This article has been authored by Dr Samir Dalwai. Dr Samir H Dalwai is a Developmental Pediatrician and legal expert who has pioneered the concept of interdisciplinary services for children in India. He is on the National Executive Board of the Indian Academy of Pediatrics. He has founded New Horizons Child Development Centre and Research Foundation (www.enablemychild.org) which has 5 centres across Mumbai. He is attached to Nanavati Superspeciality Hospital and to Hinduja HealthCare Hospital.
Autism is one of the most important “epidemics” being seen in the modern world. One out of sixty-eight children are diagnosed to have autism - that is about one and a half percent of the population.
April is observed as Autism Awareness Month and April 2nd is observed as World Autism Awareness Day. Though awareness as a whole has increased, there is often lack of clarity related to autism. Parents are often left confused and crucial time is wasted before the child receives appropriate intervention.
Here are some common myths and the reality regarding Autism.
Myth - Autism starts after two years of birth!
Reality - The American psychiatrist Leo Kanner, who was the first to describe autism in 1943, wrote “Autism exists from the very beginning of life”. Thus, deficiencies associated with autism like lack of interaction, thereafter, poor nonverbal, and thereafter, poor verbal communication are present right from the beginning.
Myth – The only problem is that my baby doesn’t speak, it’s not like he doesn’t understand- hence, this cannot be autism.
Reality - Lack of speech may be the first alarm bell for parents. They may need to note whether the child is also failing to comprehend what is spoken to him and, whether, is poor at non verbal communication as well.
If I have to summarize my questions to the parent of a child who has a delay with speech at say, two years of age, it would be this:
If these questions leave you suspecting that things may not be quite right, please consult a Developmental Pediatrician.
Myth - One doesn’t need detailed reports or evaluations but just some therapy.
Reality - Unless carefully evaluated, many children are wrongly labelled as autistic and equally, many children with autism are missed. Moreover, many associated conditions may be missed. There are many details that need to be assessed and worked on; without detailed reports these can be missed.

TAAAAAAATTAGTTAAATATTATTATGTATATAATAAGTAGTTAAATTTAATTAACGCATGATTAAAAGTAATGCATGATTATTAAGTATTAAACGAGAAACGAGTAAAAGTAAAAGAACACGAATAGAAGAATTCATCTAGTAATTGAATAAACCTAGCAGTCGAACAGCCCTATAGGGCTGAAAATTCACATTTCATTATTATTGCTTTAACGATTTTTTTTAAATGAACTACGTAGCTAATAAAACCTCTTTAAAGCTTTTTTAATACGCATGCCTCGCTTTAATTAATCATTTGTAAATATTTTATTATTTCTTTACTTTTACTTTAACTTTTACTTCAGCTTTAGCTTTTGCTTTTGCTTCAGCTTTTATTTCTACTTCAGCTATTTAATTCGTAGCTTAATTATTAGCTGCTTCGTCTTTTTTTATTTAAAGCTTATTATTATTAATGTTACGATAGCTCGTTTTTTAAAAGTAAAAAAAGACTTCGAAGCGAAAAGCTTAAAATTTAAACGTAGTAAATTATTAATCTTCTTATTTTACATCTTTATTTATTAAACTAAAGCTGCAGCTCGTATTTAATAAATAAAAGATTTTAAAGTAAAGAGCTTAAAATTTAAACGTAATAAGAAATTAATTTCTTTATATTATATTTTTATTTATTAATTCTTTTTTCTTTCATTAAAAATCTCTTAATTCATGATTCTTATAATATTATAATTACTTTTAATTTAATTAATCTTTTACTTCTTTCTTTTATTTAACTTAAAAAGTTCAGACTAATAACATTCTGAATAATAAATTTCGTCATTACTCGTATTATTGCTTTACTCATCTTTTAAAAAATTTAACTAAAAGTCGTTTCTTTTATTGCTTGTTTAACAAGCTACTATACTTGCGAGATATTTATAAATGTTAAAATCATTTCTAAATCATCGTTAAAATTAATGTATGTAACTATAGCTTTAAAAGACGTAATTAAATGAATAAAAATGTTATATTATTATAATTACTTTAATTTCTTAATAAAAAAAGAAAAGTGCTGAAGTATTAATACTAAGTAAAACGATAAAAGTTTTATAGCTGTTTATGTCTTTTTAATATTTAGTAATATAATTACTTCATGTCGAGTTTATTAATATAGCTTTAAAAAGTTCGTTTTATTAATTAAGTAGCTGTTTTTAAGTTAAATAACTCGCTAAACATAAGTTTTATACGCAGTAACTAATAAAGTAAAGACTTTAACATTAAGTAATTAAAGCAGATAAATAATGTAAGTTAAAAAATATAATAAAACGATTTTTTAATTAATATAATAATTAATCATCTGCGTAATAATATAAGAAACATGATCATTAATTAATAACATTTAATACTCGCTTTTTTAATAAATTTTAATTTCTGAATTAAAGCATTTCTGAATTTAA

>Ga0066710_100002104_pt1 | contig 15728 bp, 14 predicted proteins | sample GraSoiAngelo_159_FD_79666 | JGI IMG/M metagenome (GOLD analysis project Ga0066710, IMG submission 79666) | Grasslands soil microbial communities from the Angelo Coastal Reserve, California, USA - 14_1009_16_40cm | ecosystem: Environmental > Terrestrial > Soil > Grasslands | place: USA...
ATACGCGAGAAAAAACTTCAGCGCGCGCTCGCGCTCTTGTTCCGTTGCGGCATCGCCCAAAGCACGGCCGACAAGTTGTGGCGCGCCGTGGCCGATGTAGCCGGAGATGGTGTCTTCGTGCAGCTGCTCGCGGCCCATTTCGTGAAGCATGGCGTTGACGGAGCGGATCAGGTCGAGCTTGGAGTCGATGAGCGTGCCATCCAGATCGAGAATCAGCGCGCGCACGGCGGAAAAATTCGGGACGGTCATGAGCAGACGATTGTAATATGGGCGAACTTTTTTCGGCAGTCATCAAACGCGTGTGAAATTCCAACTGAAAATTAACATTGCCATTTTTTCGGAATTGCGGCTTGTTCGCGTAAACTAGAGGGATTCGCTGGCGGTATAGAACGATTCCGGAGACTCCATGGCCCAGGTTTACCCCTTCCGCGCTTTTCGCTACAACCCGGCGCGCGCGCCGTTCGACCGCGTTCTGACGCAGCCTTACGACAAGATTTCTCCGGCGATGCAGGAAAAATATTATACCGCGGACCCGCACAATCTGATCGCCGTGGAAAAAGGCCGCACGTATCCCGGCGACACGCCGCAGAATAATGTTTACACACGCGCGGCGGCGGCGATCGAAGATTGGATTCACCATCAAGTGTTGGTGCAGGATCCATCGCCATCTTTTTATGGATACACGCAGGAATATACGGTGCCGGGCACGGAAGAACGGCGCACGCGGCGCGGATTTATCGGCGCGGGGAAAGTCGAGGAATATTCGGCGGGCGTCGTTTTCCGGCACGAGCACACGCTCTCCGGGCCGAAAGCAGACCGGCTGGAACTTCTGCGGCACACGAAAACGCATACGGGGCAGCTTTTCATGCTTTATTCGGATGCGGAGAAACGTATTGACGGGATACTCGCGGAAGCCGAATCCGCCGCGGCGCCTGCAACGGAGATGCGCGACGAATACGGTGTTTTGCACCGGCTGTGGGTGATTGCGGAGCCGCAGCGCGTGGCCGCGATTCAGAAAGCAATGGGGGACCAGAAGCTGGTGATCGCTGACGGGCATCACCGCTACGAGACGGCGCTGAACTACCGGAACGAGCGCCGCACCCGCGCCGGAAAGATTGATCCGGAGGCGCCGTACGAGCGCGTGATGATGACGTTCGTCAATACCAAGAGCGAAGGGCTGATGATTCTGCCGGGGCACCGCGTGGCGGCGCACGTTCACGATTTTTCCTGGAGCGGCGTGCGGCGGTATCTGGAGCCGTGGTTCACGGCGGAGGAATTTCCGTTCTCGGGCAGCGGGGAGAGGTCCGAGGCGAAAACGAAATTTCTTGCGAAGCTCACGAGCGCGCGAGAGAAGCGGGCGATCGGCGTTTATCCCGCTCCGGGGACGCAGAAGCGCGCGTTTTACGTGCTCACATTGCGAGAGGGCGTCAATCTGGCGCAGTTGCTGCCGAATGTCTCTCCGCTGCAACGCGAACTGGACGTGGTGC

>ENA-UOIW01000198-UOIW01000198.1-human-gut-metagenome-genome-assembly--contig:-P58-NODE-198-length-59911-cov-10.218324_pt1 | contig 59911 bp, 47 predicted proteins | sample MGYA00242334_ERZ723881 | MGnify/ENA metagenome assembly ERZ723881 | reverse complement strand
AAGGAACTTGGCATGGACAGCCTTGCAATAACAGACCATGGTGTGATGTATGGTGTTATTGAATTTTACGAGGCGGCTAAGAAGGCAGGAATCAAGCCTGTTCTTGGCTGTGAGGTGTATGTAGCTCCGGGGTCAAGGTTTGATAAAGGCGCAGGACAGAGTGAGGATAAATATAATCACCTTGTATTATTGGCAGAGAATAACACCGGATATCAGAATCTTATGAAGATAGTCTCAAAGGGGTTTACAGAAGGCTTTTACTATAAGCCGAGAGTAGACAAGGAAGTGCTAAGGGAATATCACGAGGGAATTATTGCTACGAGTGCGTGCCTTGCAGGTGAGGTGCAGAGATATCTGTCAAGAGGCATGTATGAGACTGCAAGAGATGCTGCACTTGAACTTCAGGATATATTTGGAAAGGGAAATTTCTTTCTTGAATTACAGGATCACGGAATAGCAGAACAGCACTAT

Therapy without documentation is like driving blindfolded on a highway. You would never know if the child could have done better. Without programs, therapy is an endless frustrating process with helpless parents not knowing anything about the process.
Myth - Vaccination causes autism
Reality - Vaccines are as necessary as they are safe and effective. Evidence and data from the world over shows that vaccines do enormous good and very little harm. Reiterating the fact that autism is present from birth, I would say that research has clearly proven that vaccines do not cause autism.
Myth - Stem Cell Therapy can cure autism
Reality - There is no evidence that Stem Cell Therapy cures autism. Autism is not a disease. No treatment can completely “cure” autism. Stem Cell Therapy is still in an experimental stage and cannot be charged for by misleading patients to believe that it cures autism.
The Government should set up a Regulatory Authority to prevent quackery and misinformation and carry out licensing of appropriate interdisciplinary services mandating regular data collection, documentation and fee structure. Unauthorised arbitrary “interventions” should not be allowed to advertise or spread false information and should attract provisions of the Consumer Protection Act.
Note: The Indian Academy of Pediatrics has released the National Consensus Guidelines on evaluation and management of Autism Spectrum Disorder, in May 2017.
This is freely available online as free access in the Journal - Indian Pediatrics. Clinicians and parents working with children with ASD should refer to these evidence based guidelines.
Also read: They Need Empathy, Not Sympathy
Explore the entire collection of articles: Special Needs